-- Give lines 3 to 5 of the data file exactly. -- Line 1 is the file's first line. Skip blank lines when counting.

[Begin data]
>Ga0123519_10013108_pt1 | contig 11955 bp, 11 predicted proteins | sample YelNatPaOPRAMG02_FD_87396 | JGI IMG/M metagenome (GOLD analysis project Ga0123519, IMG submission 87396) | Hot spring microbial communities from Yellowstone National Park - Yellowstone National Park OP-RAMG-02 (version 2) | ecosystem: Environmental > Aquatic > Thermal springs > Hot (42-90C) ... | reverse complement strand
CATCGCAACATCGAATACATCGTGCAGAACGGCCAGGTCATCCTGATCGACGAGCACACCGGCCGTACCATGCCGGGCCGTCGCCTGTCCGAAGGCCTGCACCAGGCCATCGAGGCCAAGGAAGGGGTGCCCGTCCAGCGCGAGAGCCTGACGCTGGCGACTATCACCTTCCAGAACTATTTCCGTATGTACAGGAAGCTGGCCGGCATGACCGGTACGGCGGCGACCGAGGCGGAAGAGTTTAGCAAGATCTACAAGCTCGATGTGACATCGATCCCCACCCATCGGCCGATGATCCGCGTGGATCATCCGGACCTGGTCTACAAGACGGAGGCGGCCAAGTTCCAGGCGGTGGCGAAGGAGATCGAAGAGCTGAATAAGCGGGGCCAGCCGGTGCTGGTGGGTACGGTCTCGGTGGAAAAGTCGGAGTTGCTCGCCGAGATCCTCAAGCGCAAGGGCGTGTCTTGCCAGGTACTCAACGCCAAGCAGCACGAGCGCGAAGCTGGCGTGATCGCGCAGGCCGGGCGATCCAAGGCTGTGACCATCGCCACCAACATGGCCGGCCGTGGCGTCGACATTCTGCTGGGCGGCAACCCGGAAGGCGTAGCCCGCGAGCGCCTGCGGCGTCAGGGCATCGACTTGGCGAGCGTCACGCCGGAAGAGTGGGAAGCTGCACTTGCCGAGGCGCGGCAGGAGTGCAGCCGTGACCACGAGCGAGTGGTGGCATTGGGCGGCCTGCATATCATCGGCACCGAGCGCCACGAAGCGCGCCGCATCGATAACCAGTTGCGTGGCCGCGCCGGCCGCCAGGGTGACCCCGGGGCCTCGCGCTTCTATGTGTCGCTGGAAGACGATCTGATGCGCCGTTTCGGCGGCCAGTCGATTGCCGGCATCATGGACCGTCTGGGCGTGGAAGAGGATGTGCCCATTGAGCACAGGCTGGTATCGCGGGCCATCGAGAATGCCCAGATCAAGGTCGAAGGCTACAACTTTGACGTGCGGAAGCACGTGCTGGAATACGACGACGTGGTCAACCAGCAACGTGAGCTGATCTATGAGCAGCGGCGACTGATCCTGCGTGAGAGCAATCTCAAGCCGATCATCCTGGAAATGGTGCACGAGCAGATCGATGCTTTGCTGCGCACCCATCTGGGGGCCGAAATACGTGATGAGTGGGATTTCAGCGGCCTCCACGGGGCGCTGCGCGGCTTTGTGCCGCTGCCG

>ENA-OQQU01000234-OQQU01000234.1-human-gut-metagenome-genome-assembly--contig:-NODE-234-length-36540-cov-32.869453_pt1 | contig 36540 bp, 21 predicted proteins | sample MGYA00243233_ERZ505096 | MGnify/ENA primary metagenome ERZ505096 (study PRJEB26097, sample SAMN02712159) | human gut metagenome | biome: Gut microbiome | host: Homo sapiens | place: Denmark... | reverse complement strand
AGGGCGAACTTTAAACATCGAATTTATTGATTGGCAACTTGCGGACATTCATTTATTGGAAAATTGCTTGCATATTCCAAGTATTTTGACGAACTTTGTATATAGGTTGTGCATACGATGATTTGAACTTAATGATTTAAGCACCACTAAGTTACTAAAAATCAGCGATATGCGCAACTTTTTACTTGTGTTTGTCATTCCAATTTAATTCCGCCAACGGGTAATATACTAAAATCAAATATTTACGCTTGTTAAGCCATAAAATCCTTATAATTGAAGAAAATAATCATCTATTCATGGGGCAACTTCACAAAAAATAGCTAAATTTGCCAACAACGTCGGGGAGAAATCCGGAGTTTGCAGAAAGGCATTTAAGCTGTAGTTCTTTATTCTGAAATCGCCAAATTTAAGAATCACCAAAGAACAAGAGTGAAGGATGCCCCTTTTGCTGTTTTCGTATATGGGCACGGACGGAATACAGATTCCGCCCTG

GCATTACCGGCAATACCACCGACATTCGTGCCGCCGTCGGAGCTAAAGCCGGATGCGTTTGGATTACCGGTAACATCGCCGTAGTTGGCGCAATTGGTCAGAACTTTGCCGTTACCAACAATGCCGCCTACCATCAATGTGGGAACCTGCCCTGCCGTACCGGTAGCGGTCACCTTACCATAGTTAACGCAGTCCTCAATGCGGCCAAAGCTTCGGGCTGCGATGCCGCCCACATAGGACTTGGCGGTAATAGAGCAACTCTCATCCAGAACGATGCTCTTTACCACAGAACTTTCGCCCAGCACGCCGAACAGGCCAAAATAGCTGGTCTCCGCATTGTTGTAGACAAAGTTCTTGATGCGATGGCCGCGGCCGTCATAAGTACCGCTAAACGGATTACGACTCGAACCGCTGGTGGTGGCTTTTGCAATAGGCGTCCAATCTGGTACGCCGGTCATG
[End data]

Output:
>ENA-OQQU01000234-OQQU01000234.1-human-gut-metagenome-genome-assembly--contig:-NODE-234-length-36540-cov-32.869453_pt1 | contig 36540 bp, 21 predicted proteins | sample MGYA00243233_ERZ505096 | MGnify/ENA primary metagenome ERZ505096 (study PRJEB26097, sample SAMN02712159) | human gut metagenome | biome: Gut microbiome | host: Homo sapiens | place: Denmark... | reverse complement strand
AGGGCGAACTTTAAACATCGAATTTATTGATTGGCAACTTGCGGACATTCATTTATTGGAAAATTGCTTGCATATTCCAAGTATTTTGACGAACTTTGTATATAGGTTGTGCATACGATGATTTGAACTTAATGATTTAAGCACCACTAAGTTACTAAAAATCAGCGATATGCGCAACTTTTTACTTGTGTTTGTCATTCCAATTTAATTCCGCCAACGGGTAATATACTAAAATCAAATATTTACGCTTGTTAAGCCATAAAATCCTTATAATTGAAGAAAATAATCATCTATTCATGGGGCAACTTCACAAAAAATAGCTAAATTTGCCAACAACGTCGGGGAGAAATCCGGAGTTTGCAGAAAGGCATTTAAGCTGTAGTTCTTTATTCTGAAATCGCCAAATTTAAGAATCACCAAAGAACAAGAGTGAAGGATGCCCCTTTTGCTGTTTTCGTATATGGGCACGGACGGAATACAGATTCCGCCCTG

GCATTACCGGCAATACCACCGACATTCGTGCCGCCGTCGGAGCTAAAGCCGGATGCGTTTGGATTACCGGTAACATCGCCGTAGTTGGCGCAATTGGTCAGAACTTTGCCGTTACCAACAATGCCGCCTACCATCAATGTGGGAACCTGCCCTGCCGTACCGGTAGCGGTCACCTTACCATAGTTAACGCAGTCCTCAATGCGGCCAAAGCTTCGGGCTGCGATGCCGCCCACATAGGACTTGGCGGTAATAGAGCAACTCTCATCCAGAACGATGCTCTTTACCACAGAACTTTCGCCCAGCACGCCGAACAGGCCAAAATAGCTGGTCTCCGCATTGTTGTAGACAAAGTTCTTGATGCGATGGCCGCGGCCGTCATAAGTACCGCTAAACGGATTACGACTCGAACCGCTGGTGGTGGCTTTTGCAATAGGCGTCCAATCTGGTACGCCGGTCATG